Bottom Line: Employers can discipline and terminate employees for erratic, rude and disruptive behavior even if the cause is ultimately related to an underlying medical condition. In a note of caution, employers still need to engage in the interactive process and investigate reasonable accommodations if the employee has disclosed a medication condition causing the behavior.

Reasonable Accommodation for Pregnant Employees

Contributed by Noah A. Frank

On March 25, 2015, the U.S. Supreme Court issued the highly anticipated Pregnancy Discrimination Act (PDA) and Americans with Disabilities Act (ADA) decision, Young v. UPS, no. 12-1226.

The Court found a genuine issue of facts as to whether UPS failed to accommodate in 2006 a part-time delivery driver, restricted from 70 to 20 pounds lifting during her pregnancy, even though it accommodated other drivers injured on the job or otherwise disabled, as well as drivers who temporarily lost DOT certification.  As a result, the Court remanded the case to the appellate court to determine whether pregnancy-blind policies tended to discriminate against pregnant workers despite their similar abilities (or inabilities) to work as non-pregnant workers.

The Court specially noted that 2008 ADA amendments expanded the definition and interpretation of “disability,” likely requiring an employer to provide accommodations to an employee with temporary lifting restrictions originating off the job (e.g., such as pregnancy and related conditions).

What This Means For Employers:

Frustration continues for U.S. companies as there is no “one size fits all” application of law to formation of employment policy and practices.

  • As we previously reported, as of January 1, 2015, Illinois Human Rights Act amendments require all Illinois employers to provide accommodations to pregnant employees, and those affected by conditions related to pregnancy (775 ILCS 5/2, et seq.).  Because federal employment discrimination law is instructive to Illinois’ administrative agencies, the Court’s ruling means that employers should evaluate their neutral leave and accommodation policies for potential of pregnancy discrimination.
  •  In all states, employers should ensure that they use a case-by-case evaluation of an employee’s medical- and pregnancy-related leave and accommodation requests.
  • Employers should engage in the ongoing, individualized interactive process with the employee to determine what, if any, accommodation can or must be made with the goal of reducing barriers to performing work.
  • Employers should also carefully evaluate their Workers Compensation Light Duty Programs immediately.

 

New Pregnancy Protections Impacting ALL Illinois Employers!!

Contributed by Jeffrey A. Risch

HB 8, pushed through the Illinois Legislature and ready to be signed into law by Governor Quinn, amends the Illinois Human Rights Act to add to the list of employment discrimination, an employer’s failure to provide a reasonable accommodation to an employee based on conditions related to pregnancy or childbirth. The new amendment will create a legal quagmire for Illinois employers. Employers currently must balance the rights of employees under the current Illinois Human Rights Act (IHRA), the federal Americans with Disabilities Act (ADA), the federal Family Medical Leave Act (FMLA), the federal Pregnancy Discrimination Act (PDA) and the Illinois Workers’ Compensation Act (IWCA). The amendment’s “reasonable accommodations” requirements cover much broader issues and mandate greater responsibilities on employers than current laws covering other protected groups.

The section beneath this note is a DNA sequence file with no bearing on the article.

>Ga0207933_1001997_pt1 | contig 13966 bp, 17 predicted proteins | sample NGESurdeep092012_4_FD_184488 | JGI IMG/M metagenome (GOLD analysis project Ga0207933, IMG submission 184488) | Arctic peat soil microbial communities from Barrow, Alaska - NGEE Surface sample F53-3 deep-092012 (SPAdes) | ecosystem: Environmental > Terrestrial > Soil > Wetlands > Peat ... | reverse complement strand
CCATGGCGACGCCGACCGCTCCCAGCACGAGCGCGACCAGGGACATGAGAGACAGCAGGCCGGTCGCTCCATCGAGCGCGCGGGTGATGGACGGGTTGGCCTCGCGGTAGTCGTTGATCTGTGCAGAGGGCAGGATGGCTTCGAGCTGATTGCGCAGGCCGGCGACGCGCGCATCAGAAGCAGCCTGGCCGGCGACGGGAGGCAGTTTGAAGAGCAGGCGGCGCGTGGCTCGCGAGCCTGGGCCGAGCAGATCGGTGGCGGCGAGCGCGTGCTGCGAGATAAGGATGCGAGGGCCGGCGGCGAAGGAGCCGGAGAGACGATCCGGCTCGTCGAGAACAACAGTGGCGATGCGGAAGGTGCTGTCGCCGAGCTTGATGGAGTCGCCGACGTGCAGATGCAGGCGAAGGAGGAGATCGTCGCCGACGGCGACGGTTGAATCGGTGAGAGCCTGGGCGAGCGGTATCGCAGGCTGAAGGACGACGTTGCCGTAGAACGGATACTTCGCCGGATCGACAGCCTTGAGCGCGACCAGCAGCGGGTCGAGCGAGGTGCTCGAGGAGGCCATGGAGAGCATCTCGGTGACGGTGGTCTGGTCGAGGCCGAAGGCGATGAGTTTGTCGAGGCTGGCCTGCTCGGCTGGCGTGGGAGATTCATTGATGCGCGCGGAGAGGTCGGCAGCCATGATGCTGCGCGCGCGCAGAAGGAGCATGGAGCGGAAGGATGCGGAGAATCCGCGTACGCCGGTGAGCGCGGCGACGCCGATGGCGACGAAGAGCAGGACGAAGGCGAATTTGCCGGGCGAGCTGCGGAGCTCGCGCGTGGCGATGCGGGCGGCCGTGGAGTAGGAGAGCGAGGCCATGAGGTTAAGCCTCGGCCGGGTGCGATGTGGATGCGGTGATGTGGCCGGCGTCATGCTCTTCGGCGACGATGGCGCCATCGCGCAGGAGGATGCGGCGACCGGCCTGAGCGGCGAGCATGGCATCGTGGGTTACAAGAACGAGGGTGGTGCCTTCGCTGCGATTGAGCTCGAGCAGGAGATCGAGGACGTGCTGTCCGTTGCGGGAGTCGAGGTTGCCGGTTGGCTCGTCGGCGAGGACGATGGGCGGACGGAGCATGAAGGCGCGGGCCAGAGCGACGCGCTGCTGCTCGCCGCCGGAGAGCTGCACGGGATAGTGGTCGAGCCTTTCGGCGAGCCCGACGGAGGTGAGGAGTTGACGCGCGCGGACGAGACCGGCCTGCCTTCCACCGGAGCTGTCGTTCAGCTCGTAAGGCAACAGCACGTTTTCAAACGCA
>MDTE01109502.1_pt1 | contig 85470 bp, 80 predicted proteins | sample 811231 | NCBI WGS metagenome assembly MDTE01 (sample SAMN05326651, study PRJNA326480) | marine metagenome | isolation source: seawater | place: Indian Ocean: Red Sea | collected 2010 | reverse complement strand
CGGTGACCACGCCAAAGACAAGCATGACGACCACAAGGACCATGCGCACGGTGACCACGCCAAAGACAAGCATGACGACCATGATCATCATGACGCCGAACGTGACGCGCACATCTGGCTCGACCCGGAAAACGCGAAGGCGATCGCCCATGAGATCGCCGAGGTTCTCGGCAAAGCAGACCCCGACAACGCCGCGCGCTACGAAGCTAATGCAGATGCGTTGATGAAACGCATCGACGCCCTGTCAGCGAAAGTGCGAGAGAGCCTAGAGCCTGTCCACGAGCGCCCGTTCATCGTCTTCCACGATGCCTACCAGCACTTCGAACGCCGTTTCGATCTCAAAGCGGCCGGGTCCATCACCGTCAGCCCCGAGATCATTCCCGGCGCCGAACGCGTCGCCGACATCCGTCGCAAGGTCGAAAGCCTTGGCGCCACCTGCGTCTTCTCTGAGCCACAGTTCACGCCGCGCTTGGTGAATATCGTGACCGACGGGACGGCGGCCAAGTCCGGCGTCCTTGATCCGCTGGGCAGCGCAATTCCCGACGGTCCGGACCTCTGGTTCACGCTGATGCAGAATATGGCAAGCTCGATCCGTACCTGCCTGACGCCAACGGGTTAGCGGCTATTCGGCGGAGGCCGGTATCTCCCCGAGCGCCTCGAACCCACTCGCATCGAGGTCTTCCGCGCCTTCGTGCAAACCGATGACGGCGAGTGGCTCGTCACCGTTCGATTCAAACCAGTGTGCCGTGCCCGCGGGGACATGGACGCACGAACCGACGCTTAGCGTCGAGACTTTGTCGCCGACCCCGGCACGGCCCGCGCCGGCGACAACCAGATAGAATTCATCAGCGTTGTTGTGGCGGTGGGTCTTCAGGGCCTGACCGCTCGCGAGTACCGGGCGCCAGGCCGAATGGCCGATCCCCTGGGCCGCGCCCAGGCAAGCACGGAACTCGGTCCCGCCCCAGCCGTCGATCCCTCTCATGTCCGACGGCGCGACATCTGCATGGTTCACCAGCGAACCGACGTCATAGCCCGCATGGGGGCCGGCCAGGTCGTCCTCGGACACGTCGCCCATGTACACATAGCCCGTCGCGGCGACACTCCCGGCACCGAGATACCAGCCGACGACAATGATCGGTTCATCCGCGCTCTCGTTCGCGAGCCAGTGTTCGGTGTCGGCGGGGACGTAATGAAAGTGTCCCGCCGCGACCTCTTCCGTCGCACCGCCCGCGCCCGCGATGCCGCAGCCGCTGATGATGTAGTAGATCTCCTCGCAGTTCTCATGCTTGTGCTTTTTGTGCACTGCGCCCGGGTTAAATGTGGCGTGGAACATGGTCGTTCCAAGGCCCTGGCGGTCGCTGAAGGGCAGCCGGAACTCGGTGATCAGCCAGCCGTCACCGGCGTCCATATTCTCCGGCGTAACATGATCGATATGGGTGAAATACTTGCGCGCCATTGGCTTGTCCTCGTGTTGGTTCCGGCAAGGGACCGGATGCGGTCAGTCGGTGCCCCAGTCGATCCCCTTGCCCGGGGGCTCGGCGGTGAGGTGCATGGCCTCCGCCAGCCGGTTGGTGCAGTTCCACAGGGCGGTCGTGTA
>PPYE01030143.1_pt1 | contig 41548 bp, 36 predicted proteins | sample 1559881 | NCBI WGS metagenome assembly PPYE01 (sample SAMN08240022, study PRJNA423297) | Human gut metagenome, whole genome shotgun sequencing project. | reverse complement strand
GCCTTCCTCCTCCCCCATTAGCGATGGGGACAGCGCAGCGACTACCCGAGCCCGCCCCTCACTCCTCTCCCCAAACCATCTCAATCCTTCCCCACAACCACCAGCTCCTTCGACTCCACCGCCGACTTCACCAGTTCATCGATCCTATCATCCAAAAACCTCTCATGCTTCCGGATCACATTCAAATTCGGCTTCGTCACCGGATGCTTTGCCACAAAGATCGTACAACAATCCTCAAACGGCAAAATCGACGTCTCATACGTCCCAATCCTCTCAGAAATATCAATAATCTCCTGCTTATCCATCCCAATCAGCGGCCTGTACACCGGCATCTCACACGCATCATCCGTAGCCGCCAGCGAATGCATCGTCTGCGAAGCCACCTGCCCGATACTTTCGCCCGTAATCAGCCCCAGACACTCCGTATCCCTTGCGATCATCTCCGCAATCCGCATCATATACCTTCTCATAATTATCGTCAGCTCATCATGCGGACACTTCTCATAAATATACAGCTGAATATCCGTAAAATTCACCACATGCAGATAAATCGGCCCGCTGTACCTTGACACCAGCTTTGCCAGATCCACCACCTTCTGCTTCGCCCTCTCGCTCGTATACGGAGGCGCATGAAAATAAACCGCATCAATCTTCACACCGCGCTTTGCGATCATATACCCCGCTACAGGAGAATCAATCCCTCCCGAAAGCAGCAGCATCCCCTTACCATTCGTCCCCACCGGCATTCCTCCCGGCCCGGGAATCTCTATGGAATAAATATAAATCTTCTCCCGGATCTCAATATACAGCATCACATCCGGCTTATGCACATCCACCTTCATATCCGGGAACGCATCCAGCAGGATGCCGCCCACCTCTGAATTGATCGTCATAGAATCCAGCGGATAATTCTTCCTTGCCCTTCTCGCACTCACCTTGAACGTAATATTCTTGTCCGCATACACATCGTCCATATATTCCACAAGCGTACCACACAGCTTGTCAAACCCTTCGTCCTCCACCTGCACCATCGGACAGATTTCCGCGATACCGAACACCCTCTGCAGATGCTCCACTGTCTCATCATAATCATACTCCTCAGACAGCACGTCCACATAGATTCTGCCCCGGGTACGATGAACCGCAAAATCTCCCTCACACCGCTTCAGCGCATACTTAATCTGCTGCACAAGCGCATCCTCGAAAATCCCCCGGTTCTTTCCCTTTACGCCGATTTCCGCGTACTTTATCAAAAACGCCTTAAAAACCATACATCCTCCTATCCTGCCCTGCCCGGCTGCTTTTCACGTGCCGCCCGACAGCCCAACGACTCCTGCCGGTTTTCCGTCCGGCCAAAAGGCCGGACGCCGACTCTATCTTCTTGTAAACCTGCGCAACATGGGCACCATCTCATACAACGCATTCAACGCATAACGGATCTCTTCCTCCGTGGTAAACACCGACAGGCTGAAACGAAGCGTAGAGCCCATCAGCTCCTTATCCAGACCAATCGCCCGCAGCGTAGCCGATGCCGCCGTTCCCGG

HB 8 provides leave rights to all employees well beyond FMLA: The impact of these changes could be devastating to employers. The definition of“reasonable accommodation” includes “time off to recover from childbirth; and leave.”

  • FMLA applies to employers of 50 or more. HB 8 covers all Illinois employers.
  • FMLA provides up to 12 weeks of unpaid leave. HB 8 has no limits on the term of leave. An employer could be required to hold a position open indefinitely.
  • FMLA has employee eligibility requirements of work of 1,250 hours in the past 12 months. No eligibility requirements are in HB 8.
  • FMLA provides that individuals who have used up all or part of their 12 weeks for other purposes cannot use that time for another serious medical condition within the same 12-week period. HB 8 allows unlimited leave for pregnancy, childbirth or conditions related to the pregnancy or childbirth.

HB 8 allows the employee, probationary employee and job applicant to pick the accommodation and employer must accommodate unless the request creates an “undue hardship”.

HB 8’s definition of “pregnancy” is expansive. “Pregnancy” is defined as pregnancy, childbirth or conditions related to pregnancy or childbirth. Could it include infertility???  Could it include certain activities related to ovulation???

No other state has as extensive statute as proposed in HB 8. 

Illinois employers OF ALL SIZES and industries must understand the new amendment!  It will completely reshape how all employers function in Illinois.  

EEOC Advisory Letter Makes Clear that “Sample” ADA Policies and Forms Can Get You in Trouble

Contributed by Michael Wong

The internet can be an excellent resource, but it can also be a very dangerous resource. Recently, the EEOC issued an advisory letter addressing a sample ADA policy and sample forms for responding to an accommodation request that were posted on a state agency’s website. Although the sample policy and forms were posted by a state agency, the EEOC advisory letter identified several parts of the sample policy and forms that would be considered as violating the ADA.